Monday, August 3, 2020

Open Access Journal: Classical Inquiries

[First posted in Awol 12 October 2015, updated 13August 2020]

Classical Inquiries
Classical Inquiries (CI) is an online, rapid-publication project of Harvard’s Center for Hellenic Studies, devoted to sharing some of the latest thinking on the ancient world with researchers and the general public.
Recent articles

Death of a ram, death of Patroklos

2020.07.31 | By Gregory Nagy
A picture is worth a thousand words. That popular adage fits, to my mind, the picture I have chosen for the cover of my essay here—the word-count for which even exceeds a thousand, though not by much. The picture is a line drawing of an ancient vase-painting. The camera of the mind’s eye is zooming in—on a sheep’s head. It is the head of a ram, a dead ram. His throat has been slit, with blood flowing from the gaping wedge where the cut had been made, evidently by way of a sacrificial knife. The blood is not visible in the black-and-white line drawing, but it is clearly there in the original painting, which also shows—as we see even in the line drawing—how the left eye of the ram is looking directly into the eye of the viewer. It is the look of the dead, with eyeballs rolled up, as it were, in a death-stare. This sacrificial ram, as we will see, stands for Patroklos, who dies as a sacrificial body-double of Achilles in the Homeric Iliad.
[Essay continues here…]

Apollonius of Rhodes and Homeric Anger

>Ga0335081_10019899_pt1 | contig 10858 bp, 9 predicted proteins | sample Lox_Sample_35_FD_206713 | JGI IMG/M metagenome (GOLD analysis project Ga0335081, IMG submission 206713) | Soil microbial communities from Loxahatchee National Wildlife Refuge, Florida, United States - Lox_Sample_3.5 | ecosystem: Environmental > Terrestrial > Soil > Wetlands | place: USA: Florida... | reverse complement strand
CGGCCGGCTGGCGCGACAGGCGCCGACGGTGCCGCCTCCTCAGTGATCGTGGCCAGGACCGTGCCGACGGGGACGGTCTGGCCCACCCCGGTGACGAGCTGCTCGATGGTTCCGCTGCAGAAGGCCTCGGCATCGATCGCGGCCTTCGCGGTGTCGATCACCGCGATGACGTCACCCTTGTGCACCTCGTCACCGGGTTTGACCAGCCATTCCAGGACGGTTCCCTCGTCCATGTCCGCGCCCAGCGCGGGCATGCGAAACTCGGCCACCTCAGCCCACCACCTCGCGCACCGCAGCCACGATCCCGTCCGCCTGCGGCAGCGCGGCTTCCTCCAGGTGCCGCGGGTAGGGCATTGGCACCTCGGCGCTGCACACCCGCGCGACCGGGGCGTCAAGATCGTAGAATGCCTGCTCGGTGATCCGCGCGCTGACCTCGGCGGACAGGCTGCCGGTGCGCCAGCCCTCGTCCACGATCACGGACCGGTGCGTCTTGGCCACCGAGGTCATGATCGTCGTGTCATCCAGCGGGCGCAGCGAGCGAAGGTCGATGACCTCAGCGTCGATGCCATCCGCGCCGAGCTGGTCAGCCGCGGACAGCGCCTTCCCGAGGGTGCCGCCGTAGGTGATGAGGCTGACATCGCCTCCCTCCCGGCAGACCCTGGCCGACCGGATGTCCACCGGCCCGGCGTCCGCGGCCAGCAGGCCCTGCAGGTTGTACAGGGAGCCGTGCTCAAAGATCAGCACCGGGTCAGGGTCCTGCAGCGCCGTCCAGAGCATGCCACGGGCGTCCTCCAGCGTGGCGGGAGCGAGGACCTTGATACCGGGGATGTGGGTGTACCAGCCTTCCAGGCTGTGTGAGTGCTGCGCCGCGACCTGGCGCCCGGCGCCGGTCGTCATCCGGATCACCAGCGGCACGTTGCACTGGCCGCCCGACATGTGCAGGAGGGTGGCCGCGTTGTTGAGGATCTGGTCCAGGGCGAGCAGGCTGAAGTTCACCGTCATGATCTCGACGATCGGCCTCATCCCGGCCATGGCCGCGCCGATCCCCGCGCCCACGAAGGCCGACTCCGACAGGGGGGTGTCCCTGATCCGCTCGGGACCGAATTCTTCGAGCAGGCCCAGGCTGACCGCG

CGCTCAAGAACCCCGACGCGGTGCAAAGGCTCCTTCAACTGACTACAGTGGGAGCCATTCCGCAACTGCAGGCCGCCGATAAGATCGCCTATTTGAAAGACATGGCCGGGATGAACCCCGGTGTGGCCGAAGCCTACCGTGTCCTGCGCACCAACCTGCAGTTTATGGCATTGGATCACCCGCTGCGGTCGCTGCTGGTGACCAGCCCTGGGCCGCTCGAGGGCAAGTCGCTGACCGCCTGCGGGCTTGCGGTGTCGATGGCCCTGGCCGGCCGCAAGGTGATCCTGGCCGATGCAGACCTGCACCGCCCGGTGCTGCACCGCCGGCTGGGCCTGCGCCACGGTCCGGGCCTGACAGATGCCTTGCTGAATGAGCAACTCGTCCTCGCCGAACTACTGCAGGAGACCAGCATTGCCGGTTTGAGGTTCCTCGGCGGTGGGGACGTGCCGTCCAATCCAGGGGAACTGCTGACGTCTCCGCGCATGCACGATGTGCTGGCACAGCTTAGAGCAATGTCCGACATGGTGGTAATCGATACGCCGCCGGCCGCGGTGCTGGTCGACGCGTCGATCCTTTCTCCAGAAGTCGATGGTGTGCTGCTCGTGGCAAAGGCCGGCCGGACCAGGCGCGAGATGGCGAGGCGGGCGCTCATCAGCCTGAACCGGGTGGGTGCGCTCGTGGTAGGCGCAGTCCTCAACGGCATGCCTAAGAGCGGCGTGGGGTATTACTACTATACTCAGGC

2020.07.24 | By Stan Burgess
§0. There have been many recent studies of various aspects of anger in Greek culture, from Homer through the Hellenistic period, and beyond. However few have examined the role anger plays in the Argonautica. There right away a striking curiosity concerning anger stands out. Apollonius of Rhodes avoids the most common term of his day for anger, ὀργή. Through the Classical period and into the Hellenistic, ὀργή became the predominant word for anger. In fact, it is this word and concept for anger that Aristotle analyzes and defines in the Rhetoric. When the Stoics in the Hellenistic period write about anger, it is ὀργή that is their primary concern. But not once does it occur in the Argonautica, which otherwise is replete with anger. Is this perhaps to avoid anachronism? The term ὀργή does not occur at all in Homeric epic either. Since Apollonius’s setting is in the Heroic age, does he avoid the term to make the Argonautica seem archaic and epic, and/or to fit the genre, even though he avoids many other epic conventions? To the extent that the Argonautica also cloaks concerns of his own Hellenistic culture in epic dress, his preference for epic anger vocabulary, the nouns μῆνις, χόλος, and κότος, and their denominative verb forms, invites exploration. The rich specificity of each of these terms provides Apollonius a way to frame different levels of social severity inherent in the situations in which the terms occur. One size doesn’t fit all.
[Essay continues here…]

About a scene pictured on the Bronze Doors of the Supreme Court, already pictured once upon a time on the Shield of Achilles

2020.07.24 | By Gregory Nagy